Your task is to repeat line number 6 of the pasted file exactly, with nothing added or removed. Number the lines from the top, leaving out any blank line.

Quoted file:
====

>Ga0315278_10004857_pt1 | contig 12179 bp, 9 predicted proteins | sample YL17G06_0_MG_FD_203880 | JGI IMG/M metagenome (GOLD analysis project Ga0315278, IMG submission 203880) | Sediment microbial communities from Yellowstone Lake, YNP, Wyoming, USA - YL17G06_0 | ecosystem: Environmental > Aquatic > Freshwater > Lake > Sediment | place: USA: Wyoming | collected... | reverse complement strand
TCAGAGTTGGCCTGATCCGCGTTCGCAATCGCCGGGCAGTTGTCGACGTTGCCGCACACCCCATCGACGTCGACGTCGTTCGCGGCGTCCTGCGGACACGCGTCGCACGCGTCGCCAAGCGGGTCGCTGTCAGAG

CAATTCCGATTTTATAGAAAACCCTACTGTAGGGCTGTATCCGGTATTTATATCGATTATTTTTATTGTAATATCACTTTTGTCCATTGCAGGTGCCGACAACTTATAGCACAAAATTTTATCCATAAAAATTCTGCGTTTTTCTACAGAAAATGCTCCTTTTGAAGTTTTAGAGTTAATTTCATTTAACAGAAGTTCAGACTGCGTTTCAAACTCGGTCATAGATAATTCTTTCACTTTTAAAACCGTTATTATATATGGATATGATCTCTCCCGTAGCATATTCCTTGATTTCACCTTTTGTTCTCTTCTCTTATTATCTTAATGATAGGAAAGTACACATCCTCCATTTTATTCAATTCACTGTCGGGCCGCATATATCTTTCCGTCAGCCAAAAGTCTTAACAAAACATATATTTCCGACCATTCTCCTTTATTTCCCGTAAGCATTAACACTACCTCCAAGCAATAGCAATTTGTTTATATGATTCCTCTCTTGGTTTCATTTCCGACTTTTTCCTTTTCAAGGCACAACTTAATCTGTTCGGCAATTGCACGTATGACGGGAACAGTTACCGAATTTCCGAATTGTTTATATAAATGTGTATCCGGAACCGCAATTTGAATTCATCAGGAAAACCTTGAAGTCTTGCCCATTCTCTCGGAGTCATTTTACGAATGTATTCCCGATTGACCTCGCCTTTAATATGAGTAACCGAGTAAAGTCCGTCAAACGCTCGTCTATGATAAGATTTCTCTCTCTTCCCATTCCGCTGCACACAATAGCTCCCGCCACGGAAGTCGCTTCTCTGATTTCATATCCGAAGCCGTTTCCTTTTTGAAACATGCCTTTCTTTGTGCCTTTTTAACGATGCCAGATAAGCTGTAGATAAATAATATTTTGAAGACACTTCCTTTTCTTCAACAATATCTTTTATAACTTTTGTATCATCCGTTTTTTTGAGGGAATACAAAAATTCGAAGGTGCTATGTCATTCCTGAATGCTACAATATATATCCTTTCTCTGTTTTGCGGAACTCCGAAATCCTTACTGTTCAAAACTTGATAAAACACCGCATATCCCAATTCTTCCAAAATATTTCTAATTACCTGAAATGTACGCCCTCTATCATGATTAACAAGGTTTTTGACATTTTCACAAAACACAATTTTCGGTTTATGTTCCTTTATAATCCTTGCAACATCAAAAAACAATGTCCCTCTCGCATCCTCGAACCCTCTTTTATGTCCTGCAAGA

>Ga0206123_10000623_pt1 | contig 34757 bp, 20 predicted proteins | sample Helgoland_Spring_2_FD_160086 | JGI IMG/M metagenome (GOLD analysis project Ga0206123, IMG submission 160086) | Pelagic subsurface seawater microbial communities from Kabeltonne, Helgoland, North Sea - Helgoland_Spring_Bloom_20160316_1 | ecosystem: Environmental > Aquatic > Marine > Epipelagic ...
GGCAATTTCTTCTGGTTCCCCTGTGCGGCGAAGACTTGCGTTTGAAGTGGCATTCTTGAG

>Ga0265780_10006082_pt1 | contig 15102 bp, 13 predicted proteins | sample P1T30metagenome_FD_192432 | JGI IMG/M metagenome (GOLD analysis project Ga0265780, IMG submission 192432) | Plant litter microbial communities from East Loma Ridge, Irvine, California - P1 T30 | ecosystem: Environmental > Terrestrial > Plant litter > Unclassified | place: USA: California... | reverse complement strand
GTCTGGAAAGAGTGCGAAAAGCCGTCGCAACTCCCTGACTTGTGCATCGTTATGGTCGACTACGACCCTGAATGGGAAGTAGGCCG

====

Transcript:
>Ga0265780_10006082_pt1 | contig 15102 bp, 13 predicted proteins | sample P1T30metagenome_FD_192432 | JGI IMG/M metagenome (GOLD analysis project Ga0265780, IMG submission 192432) | Plant litter microbial communities from East Loma Ridge, Irvine, California - P1 T30 | ecosystem: Environmental > Terrestrial > Plant litter > Unclassified | place: USA: California... | reverse complement strand